A Closer Look At Low Graduation Rates At Maryland Universities
Public universities that serve low income students have struggled for years with low graduation rates. Historically black colleges and universities, or HBCUs, including those in Maryland, face this problem especially acutely.
Three Coppin State University students, all in their mid-twenties, sit in their student union talking about the challenges of working toward a bachelor’s degree.
"My name is William Lessane. I am 27 years old. Technically at Coppin I’m a sophomore but right on the cusp of being a junior. I am from Baltimore City, Park Heights - West Baltimore area. To be honest with you, I’ve been in college for 10 years on and off. I’ve struggled in trying to achieve the associate’s degree. Now, I’m finding new struggles in trying to achieve the bachelor’s degree."
Lessane’s younger brother is in jail and soon to return home. Several family members have died in the past year. He says he’s not making excuses; he’s just faced challenges he could never have imagined. "When you’re from Baltimore, you’re trying to do things that have never been done before or at least you’ve never seen them directly in front of you," says Lessane.
He says his mom wasn’t educated in a traditional sense but she made sure her children knew the importance of school. Keon Elder is getting through college more quickly, but has faced challenges of his own:
"This is my 7th year of college. None of my brothers went college. I come from a family with of a high volume of drugs: whether they was an addict or they sold drugs. My first two years I started as CCBC. Coming out of high school, I wasn’t prepared - I didn’t know how to even apply for college," he says.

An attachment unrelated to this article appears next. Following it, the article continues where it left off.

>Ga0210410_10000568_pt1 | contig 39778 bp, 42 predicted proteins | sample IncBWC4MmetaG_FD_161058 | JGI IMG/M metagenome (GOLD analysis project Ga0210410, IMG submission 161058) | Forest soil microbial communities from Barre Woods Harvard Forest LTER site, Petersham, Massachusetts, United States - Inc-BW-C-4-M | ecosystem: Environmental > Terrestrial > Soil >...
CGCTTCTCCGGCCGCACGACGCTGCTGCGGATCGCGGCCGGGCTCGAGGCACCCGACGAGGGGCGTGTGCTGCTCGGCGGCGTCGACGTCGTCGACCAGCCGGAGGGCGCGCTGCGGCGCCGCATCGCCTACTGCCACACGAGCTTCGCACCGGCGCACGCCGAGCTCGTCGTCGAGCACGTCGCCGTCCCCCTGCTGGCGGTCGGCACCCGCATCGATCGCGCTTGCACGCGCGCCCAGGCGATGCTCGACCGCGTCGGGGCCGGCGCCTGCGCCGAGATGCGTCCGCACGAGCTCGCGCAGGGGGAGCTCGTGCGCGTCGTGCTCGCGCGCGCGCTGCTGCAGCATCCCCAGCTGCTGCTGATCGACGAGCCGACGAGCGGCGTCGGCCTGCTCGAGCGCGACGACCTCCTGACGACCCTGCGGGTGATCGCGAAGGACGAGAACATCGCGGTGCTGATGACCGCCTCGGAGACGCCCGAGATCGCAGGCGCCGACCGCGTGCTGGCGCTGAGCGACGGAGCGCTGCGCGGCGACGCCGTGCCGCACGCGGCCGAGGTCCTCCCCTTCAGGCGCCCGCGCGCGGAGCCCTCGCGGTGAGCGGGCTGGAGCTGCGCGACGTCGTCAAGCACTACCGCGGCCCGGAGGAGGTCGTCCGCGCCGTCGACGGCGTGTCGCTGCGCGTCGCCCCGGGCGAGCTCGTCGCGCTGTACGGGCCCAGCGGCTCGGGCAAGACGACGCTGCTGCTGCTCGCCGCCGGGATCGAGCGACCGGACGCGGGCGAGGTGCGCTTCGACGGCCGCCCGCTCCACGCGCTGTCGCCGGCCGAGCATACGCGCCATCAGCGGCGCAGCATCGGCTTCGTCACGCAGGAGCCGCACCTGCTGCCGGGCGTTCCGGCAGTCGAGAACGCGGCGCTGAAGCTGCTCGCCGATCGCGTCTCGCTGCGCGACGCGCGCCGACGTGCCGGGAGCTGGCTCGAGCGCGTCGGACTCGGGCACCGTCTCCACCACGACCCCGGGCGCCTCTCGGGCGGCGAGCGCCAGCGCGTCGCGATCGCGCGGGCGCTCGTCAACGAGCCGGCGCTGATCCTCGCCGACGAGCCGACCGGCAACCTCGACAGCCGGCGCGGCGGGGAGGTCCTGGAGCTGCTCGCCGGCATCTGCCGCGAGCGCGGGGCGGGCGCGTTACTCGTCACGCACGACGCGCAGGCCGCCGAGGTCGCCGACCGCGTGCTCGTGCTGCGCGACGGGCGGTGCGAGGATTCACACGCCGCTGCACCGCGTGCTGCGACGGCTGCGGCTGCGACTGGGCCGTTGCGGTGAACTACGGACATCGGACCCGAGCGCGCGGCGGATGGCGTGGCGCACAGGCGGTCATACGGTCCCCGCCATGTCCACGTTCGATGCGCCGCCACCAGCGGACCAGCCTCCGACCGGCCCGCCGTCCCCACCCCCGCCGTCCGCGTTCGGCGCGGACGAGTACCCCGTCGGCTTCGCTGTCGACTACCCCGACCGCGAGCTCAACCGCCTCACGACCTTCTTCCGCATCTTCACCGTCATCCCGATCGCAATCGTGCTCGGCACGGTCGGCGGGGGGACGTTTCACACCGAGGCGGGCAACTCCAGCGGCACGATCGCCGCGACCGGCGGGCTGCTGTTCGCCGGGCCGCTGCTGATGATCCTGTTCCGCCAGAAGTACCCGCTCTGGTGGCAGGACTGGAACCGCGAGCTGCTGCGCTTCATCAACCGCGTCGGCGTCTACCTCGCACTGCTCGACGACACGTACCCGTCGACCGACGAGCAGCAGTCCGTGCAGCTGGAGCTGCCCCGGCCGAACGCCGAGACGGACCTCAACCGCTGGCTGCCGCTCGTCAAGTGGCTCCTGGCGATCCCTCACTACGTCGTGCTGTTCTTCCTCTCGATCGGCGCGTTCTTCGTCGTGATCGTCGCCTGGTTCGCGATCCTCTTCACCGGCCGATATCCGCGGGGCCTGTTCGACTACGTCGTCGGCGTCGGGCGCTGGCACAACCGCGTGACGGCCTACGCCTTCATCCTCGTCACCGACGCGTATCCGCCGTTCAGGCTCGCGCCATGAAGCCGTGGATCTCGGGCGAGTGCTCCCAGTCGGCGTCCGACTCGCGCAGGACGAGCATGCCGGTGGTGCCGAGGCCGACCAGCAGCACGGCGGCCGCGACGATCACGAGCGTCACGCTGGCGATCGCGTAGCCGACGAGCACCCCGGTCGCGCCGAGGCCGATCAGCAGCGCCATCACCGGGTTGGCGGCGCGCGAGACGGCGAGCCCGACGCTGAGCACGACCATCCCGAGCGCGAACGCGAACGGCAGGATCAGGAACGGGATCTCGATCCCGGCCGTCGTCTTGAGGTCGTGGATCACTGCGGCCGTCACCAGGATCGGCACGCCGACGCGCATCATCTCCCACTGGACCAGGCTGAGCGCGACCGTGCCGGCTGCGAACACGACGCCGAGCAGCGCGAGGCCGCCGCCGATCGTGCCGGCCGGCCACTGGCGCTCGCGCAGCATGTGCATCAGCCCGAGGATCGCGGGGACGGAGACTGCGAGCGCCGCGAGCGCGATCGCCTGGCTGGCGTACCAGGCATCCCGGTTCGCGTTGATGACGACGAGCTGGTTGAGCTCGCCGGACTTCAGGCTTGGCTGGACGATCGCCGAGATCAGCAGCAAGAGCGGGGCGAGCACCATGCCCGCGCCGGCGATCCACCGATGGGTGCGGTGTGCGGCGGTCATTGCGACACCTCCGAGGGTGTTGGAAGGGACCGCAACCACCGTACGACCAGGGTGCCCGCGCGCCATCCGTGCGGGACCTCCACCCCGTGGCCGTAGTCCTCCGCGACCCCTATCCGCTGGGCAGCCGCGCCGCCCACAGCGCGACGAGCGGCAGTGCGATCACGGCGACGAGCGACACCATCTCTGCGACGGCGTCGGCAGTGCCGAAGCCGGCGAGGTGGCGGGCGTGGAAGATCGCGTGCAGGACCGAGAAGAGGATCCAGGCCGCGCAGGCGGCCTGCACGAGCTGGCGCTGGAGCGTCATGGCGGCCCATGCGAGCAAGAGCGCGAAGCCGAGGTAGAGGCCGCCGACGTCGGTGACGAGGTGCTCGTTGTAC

That's part of the reason he ended up at community college. Elder had a "D" average at The Community College of Baltimore County or CCBC. He says, "I did terrible my first two years; I can honestly say that. I transferred to BCCC, got a 3.5 there only went for one year. And I transferred to Coppin, made dean’s list last spring. Got a scholarship and all that so I didn’t have to take out a loan."
Lessane and Cor Williams swap high fives with Elder. Williams moved to Baltimore County from Brooklyn ten years ago when he was 15. "School was over after high school", he states. "I didn’t think there was anything after that. My mother was talking and she was putting in my head that I’d either have to go to school or do a trade."
Williams decided to become plumber which didn’t work out. So, he enrolled in community college at CCBC where he got into a fight and was kicked out. "It was like my mind wasn’t there," he says. "I was given a second chance so I went to Baltimore City Community College. As the years progressed I started doing way better. Got very cool with an advisor. His name was Prof Vance - I was always inspired by him. He had 12 degrees. That was motivation for me to keep on pushing, keep on pushing."
Williams applied to a few schools and decided he wanted to go to an Historically Black College or University or HBCU. He expects to graduate from Coppin this spring with a degree in psychology.
Just one out of five Coppin students—20 percent—graduates within six years. The rate at Morgan State University, Baltimore’s other HBCU, is around 30 percent. That’s compared to a national average of 60 percent.